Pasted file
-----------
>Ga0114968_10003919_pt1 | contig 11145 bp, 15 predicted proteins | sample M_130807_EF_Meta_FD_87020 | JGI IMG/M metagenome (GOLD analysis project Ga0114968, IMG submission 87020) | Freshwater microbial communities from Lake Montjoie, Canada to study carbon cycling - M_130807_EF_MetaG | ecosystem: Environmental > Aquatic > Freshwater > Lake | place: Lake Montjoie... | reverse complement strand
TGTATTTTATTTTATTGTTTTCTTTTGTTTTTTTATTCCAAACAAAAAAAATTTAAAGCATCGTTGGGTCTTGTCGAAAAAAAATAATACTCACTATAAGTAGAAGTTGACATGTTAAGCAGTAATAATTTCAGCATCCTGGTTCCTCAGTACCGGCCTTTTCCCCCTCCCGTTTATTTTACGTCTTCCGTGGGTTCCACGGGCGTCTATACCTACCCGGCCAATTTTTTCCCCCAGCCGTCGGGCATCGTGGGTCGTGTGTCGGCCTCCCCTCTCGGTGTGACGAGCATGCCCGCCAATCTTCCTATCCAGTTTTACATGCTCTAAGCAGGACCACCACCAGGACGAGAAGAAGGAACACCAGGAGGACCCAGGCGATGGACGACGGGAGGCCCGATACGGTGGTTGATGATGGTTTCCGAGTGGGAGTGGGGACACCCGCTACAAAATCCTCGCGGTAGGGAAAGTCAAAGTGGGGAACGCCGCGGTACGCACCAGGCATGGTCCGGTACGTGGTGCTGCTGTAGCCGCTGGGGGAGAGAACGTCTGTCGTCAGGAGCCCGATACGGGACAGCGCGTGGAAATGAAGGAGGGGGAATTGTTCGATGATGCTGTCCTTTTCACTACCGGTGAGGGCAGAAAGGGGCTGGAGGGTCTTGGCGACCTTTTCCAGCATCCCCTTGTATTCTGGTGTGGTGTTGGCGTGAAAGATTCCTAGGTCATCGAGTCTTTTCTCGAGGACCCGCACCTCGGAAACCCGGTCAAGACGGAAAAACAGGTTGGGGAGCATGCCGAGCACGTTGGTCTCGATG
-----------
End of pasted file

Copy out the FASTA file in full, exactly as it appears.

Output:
>Ga0114968_10003919_pt1 | contig 11145 bp, 15 predicted proteins | sample M_130807_EF_Meta_FD_87020 | JGI IMG/M metagenome (GOLD analysis project Ga0114968, IMG submission 87020) | Freshwater microbial communities from Lake Montjoie, Canada to study carbon cycling - M_130807_EF_MetaG | ecosystem: Environmental > Aquatic > Freshwater > Lake | place: Lake Montjoie... | reverse complement strand
TGTATTTTATTTTATTGTTTTCTTTTGTTTTTTTATTCCAAACAAAAAAAATTTAAAGCATCGTTGGGTCTTGTCGAAAAAAAATAATACTCACTATAAGTAGAAGTTGACATGTTAAGCAGTAATAATTTCAGCATCCTGGTTCCTCAGTACCGGCCTTTTCCCCCTCCCGTTTATTTTACGTCTTCCGTGGGTTCCACGGGCGTCTATACCTACCCGGCCAATTTTTTCCCCCAGCCGTCGGGCATCGTGGGTCGTGTGTCGGCCTCCCCTCTCGGTGTGACGAGCATGCCCGCCAATCTTCCTATCCAGTTTTACATGCTCTAAGCAGGACCACCACCAGGACGAGAAGAAGGAACACCAGGAGGACCCAGGCGATGGACGACGGGAGGCCCGATACGGTGGTTGATGATGGTTTCCGAGTGGGAGTGGGGACACCCGCTACAAAATCCTCGCGGTAGGGAAAGTCAAAGTGGGGAACGCCGCGGTACGCACCAGGCATGGTCCGGTACGTGGTGCTGCTGTAGCCGCTGGGGGAGAGAACGTCTGTCGTCAGGAGCCCGATACGGGACAGCGCGTGGAAATGAAGGAGGGGGAATTGTTCGATGATGCTGTCCTTTTCACTACCGGTGAGGGCAGAAAGGGGCTGGAGGGTCTTGGCGACCTTTTCCAGCATCCCCTTGTATTCTGGTGTGGTGTTGGCGTGAAAGATTCCTAGGTCATCGAGTCTTTTCTCGAGGACCCGCACCTCGGAAACCCGGTCAAGACGGAAAAACAGGTTGGGGAGCATGCCGAGCACGTTGGTCTCGATG